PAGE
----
I also did a lot of reading. I finally caught up on the next book of The Malazan Book of the Fallen series by Steven Erikson. It's a spectacular read. Mr. Erikson did not disappoint. That's entirely beside the point. The point is, there is a great deal of comfort to be gleaned from simply sitting in silence with a loved one. My happiest memories of this trip really are those quiet moments when Mum and I would snuggle on the couch on the veranda and read/snooze/watch the birds.
We also went visiting. On those visits, the landscape changed dramatically. While up north, in the mountains and on the coast, it was very green and lush, the situation further inland was completely different. Here was a world of red earth, stunted trees and dry grass. This was the landscape I did most of my growing up in. For all the dry and the brown and the gnarled, stunted trees, it is a landscape I find incredibly beautiful.
In winter here, there are few birds. The air is marked by the occasional call of the Australian raven, the gentle warble of Australian magpies andr, if you're very lucky, the song of the pied butcher bird. And also the screeches of cockatoos, but they're less fun to listen to.
Interestingly, the Australian raven's call is extremely different from that of its North American cousins. While the raven's call in North America is short and sharp, the Australian raven is a little more lackadaisical about its cry. It is more of a drawl. In fact the difference between the two raven's calls a reflection of the respective accents. While in North America, most vowels are quite short and the liquid 'r's well defined, Australians tend to drawl their vowels, and forget the 'r's altogether, drawing the words longer still. 'Car' with an Australian accent sounds a little more like 'caah.' The same is true of common and Australian ravens. The common raven's call is short and sharp; a well defined 'caw.' Australian ravens... well... their call is a little more drawn out. And by a little, I mean a lot.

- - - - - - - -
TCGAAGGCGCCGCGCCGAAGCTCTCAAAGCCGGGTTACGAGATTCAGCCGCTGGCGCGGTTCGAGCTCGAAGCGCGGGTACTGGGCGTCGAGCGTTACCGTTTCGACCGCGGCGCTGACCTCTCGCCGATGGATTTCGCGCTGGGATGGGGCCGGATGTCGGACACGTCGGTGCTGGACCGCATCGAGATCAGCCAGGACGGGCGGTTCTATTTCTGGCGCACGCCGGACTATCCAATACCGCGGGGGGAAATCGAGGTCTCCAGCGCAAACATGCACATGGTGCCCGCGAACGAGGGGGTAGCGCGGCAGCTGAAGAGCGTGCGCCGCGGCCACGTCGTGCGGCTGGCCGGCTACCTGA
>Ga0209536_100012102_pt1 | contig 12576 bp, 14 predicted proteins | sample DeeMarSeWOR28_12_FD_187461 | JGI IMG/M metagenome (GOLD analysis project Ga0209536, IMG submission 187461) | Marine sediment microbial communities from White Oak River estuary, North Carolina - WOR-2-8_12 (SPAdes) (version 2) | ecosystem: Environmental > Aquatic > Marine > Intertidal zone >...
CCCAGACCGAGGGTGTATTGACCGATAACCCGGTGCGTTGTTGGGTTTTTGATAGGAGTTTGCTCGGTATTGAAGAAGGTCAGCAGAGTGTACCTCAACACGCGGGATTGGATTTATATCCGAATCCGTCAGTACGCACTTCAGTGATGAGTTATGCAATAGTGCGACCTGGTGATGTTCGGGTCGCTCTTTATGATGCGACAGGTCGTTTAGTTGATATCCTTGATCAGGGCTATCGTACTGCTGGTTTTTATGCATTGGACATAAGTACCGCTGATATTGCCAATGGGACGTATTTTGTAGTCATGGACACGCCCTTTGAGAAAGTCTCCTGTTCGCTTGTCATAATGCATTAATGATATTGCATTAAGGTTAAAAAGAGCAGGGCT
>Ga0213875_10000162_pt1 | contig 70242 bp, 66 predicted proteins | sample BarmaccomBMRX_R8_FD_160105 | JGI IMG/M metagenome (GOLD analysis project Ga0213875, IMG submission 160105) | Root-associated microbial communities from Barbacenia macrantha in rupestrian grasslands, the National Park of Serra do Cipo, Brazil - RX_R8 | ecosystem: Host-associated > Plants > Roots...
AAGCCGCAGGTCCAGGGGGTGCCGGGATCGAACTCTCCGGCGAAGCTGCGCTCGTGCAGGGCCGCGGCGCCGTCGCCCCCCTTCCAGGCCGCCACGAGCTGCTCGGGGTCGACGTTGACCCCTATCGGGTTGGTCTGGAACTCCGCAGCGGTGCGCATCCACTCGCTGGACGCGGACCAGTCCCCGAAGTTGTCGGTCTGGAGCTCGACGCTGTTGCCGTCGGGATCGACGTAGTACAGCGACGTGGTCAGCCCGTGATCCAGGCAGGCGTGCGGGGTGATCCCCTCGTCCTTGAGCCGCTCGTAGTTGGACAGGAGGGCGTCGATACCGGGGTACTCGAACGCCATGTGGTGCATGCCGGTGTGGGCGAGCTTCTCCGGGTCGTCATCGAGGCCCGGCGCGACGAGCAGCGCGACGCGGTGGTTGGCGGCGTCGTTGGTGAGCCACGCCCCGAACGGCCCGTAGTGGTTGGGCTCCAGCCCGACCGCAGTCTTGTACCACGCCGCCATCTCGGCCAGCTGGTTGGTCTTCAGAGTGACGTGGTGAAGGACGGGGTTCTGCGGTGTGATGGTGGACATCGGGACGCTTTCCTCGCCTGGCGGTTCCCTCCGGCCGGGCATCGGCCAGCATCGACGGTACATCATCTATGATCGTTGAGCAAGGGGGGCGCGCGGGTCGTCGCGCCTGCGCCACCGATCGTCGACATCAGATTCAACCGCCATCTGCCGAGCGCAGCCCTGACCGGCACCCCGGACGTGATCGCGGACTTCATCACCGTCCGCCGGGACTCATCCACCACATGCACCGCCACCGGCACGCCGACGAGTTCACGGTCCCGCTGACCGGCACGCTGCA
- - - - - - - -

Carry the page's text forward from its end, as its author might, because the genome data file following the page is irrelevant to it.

Here are the sounds to illustrate my point:
Common raven (North America)
The Australian raven (which I grew up calling crows), the Australian magpie and the pied butcher bird song are my memories of an Australian winter. If you're curious about what they all sound like together open each of the links and hit play. Then you will have some idea of what a winter morning sounded like (I didn't often hear the pied butcher bird after the sun had risen properly) for me growing up. Mostly, it was all crow calls.
My uncle's property, while a work in progress, is the tidiest place I have ever seen in my life, an affect of his time in the Australian navy, no doubt. My uncle himself looks a proper swagman; beard, bare feet and all. A wide-brimmed hat with corks dangling down to keep away the flies would not look out of place on him. The man is almost entirely self-sufficient. He makes his own petrol (diesel) out of discarded frying oils, is growing his own food garden, has an old, old wood stove (that's right. A wood stove. Not gas. Not electric. Not even solar. A wood stove. It looks like it's straight out of the 1700s to be honest. In that stove he makes his own damper) that he fixed up, built a chicken coop for when he gets his chooks (chickens), and recently acquired a wonderful rescue dog he has called Yardi. She's a great big goof ball.